Tag Archives: Baldwin County Alabama

Satsumas for the New Year

 

DSCN0046 Few food-related experiences please me more than buying a bag of just-picked satsumas off the back of a pick-up truck on the edge of a pecan orchard in Baldwin County on Christmas week.

Some of the most distinctive icons of nature in the American South – magnolias, camellias, and azaleas come to mind – came over from Asia. Satsuma oranges have Asian origins too and are a part of the mandarin orange family. Mobile and Baldwin Counties on the Alabama Gulf Coast are part of a Southern “Satsuma Belt” that stretches from Texas to Florida and there is pretty specific history about how the tasty fruit got its start in Alabama. The Mobile County town of Satsuma gets its evocative name from the fruit. “Satsuma” ranks right up there with “Sipsey” among my favorite Alabama place names.

Satsumas are a medium-sized, mostly seedless, orange citrus with a distinctive skin that easily pulls away from the fruit, making it simple to peel and eat without much mess or trouble. Satsuma season starts in the fall just before the holidays commence. The fruit gets sweeter as the season progresses and its rich sweetness peaks right around the time Christmas comes around.

I always grab a few bags of satsumas when I am in Baldwin County before Christmas. Last year the weather was uncooperative and satsumas were hard to find. In years past, I usually bought my satsumas from a lady whose truck was often parked on the corner of Fairhope Avenue and Church Street in downtown Fairhope. This year there was a good crop and an abundance of stands, pick-up trucks, and signs on the side of the road alerting the public that there were satsumas to be had. The recent deluge of rain may have put a slightly early end to the season, I hear, but three days before Christmas I saw a man with a tent, a parka, and a large umbrella selling baskets of satsumas during a pounding rainstorm (with distant thunder) on a Fairhope side street.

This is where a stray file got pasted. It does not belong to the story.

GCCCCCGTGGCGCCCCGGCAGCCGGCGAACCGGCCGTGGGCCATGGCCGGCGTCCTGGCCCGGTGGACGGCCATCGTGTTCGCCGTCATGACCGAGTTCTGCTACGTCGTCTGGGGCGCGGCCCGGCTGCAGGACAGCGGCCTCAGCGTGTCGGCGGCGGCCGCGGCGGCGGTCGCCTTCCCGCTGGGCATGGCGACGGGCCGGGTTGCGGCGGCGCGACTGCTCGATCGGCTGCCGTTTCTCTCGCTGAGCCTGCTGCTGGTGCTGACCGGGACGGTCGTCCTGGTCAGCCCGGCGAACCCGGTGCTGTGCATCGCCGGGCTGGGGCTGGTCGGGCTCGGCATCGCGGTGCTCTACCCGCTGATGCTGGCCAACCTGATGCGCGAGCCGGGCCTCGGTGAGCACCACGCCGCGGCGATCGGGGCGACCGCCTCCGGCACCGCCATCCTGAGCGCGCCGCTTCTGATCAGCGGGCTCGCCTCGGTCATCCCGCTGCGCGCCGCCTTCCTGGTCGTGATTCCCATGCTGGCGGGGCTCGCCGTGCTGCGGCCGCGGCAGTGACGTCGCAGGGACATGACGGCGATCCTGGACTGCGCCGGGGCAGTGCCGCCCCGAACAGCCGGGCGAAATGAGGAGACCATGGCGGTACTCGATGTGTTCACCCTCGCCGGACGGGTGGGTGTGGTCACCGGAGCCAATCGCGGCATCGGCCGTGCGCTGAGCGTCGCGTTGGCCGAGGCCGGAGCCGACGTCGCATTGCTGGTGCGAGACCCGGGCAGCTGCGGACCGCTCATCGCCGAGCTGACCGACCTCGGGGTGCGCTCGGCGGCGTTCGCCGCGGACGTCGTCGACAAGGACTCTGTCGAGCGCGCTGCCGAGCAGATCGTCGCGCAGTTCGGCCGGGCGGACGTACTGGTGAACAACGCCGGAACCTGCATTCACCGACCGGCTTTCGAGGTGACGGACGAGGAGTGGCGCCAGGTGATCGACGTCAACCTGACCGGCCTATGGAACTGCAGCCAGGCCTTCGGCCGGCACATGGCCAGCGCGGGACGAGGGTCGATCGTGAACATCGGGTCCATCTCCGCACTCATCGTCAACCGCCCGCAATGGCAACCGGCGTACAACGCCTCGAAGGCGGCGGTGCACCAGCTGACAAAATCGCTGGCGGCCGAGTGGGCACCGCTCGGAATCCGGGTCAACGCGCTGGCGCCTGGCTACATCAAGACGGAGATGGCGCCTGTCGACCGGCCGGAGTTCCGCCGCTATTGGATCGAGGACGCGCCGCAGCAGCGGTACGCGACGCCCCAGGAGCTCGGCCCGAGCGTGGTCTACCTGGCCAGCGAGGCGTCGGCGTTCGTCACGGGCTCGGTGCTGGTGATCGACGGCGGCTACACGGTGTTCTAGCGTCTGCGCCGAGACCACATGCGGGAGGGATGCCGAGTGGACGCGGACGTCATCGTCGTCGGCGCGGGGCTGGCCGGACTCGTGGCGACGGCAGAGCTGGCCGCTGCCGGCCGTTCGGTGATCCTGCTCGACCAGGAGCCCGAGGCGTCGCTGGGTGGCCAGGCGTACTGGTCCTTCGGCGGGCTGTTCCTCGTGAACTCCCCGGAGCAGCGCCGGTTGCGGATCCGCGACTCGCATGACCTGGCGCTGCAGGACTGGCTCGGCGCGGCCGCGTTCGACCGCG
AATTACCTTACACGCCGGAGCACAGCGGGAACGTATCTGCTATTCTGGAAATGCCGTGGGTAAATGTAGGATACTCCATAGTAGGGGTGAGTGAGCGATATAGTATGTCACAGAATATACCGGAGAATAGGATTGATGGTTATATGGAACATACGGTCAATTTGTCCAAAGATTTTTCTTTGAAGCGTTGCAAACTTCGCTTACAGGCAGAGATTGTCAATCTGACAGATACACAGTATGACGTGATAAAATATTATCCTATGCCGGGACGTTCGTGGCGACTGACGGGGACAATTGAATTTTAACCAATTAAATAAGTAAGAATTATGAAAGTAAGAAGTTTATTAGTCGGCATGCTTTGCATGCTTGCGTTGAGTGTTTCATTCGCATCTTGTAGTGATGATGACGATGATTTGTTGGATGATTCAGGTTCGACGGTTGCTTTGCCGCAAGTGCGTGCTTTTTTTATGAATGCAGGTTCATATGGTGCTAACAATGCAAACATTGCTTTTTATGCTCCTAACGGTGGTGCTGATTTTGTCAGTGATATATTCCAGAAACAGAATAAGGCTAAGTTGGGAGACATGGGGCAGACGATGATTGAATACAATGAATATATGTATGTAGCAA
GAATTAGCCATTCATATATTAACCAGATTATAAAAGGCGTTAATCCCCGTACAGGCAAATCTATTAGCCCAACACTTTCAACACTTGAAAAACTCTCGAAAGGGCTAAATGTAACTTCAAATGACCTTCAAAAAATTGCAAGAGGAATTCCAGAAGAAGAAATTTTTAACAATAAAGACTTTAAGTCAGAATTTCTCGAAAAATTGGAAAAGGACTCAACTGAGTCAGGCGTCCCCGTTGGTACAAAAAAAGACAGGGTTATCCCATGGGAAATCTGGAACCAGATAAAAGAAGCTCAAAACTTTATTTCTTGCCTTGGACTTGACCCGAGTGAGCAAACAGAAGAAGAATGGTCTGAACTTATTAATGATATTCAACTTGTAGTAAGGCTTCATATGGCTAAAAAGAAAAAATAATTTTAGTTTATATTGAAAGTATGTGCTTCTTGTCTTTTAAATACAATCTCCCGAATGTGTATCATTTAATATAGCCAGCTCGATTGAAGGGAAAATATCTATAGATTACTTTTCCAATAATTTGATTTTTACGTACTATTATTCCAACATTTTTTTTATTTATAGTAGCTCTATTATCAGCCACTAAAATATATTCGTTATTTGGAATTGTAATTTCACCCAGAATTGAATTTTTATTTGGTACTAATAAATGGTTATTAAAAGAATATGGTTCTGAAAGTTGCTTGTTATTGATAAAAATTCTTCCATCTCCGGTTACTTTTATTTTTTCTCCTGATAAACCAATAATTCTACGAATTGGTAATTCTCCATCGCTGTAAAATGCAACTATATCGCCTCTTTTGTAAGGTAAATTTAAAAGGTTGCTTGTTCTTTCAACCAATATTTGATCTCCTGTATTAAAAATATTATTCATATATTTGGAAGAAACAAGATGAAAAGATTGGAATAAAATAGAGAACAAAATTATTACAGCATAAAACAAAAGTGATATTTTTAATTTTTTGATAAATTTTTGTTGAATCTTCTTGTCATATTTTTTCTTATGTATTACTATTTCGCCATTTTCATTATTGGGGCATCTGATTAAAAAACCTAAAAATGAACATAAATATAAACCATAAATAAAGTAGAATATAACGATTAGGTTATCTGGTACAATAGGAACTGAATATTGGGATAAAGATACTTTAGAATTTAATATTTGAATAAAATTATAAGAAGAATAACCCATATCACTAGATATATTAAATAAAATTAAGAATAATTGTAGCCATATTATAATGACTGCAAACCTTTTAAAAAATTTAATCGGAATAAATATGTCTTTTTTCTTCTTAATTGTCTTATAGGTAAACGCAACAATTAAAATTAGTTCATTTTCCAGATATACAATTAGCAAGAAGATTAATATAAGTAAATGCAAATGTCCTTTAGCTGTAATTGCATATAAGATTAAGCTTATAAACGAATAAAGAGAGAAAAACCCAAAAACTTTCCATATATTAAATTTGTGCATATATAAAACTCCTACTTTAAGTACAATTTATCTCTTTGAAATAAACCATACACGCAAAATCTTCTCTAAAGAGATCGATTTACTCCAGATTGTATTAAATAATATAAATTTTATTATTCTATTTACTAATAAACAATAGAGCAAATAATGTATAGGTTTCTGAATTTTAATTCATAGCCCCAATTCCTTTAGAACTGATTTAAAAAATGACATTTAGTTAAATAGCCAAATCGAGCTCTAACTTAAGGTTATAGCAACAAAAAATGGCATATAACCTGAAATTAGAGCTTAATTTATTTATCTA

While satsumas are a tasty treat to just peel and eat, I also usually make an ambrosia with satsumas as the citrus component. This year, between frequent visits to the hospital, my mother and I only had time to grab a satsuma in lieu of a meal on a few occasions. Mother would usually pack a couple of satsumas in her bag of provisions before a day spent by my father’s bedside but just as often she would give them away to a nurse or respiratory therapist.

I had to get to Huntsville to take care of some end of month duties at the house and the satsuma rations at Mother’s house in Birmingham were getting low when I left. Fortunately, in Huntsville today, I saw a sign advertising “Mobile County Satsumas” outside a store and dashed in to grab the last two bags they had for the season.

That should get us into a new year, perhaps into an ambrosia, and tide us over for a few days until the next crop of satsumas makes its appearance before Thanksgiving of 2016.

Happy New Year (and, oh yeah, Roll Tide).

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Leaving Point Clear: December 2015

DSCN0037 On my last day in Point Clear I was awakened early by a tornado warning. I walked out onto my balcony to watch the storm system move from Mobile over the bay to the Eastern Shore. The wind picked up; the ancient live oaks around the lagoon shook fiercely as a single white ibis took flight from the water, startling white against the dark grey clouds. The storm was clearly moving to the north of me, toward Daphne and Spanish Fort. Most of the worst of the weather system had moved still farther to the north when I pulled away from the resort a few hours later and began to drive toward ominous skies.